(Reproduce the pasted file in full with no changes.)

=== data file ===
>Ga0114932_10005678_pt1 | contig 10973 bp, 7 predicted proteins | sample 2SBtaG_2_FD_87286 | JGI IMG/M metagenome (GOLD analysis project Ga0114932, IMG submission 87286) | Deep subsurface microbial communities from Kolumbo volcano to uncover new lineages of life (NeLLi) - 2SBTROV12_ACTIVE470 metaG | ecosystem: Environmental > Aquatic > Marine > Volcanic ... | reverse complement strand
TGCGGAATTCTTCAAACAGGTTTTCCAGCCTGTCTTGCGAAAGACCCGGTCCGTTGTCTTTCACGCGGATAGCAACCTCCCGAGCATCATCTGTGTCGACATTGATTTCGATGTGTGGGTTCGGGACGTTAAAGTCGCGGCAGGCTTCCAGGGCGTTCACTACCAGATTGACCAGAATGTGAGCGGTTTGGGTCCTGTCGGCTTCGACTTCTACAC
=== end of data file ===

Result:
>Ga0114932_10005678_pt1 | contig 10973 bp, 7 predicted proteins | sample 2SBtaG_2_FD_87286 | JGI IMG/M metagenome (GOLD analysis project Ga0114932, IMG submission 87286) | Deep subsurface microbial communities from Kolumbo volcano to uncover new lineages of life (NeLLi) - 2SBTROV12_ACTIVE470 metaG | ecosystem: Environmental > Aquatic > Marine > Volcanic ... | reverse complement strand
TGCGGAATTCTTCAAACAGGTTTTCCAGCCTGTCTTGCGAAAGACCCGGTCCGTTGTCTTTCACGCGGATAGCAACCTCCCGAGCATCATCTGTGTCGACATTGATTTCGATGTGTGGGTTCGGGACGTTAAAGTCGCGGCAGGCTTCCAGGGCGTTCACTACCAGATTGACCAGAATGTGAGCGGTTTGGGTCCTGTCGGCTTCGACTTCTACAC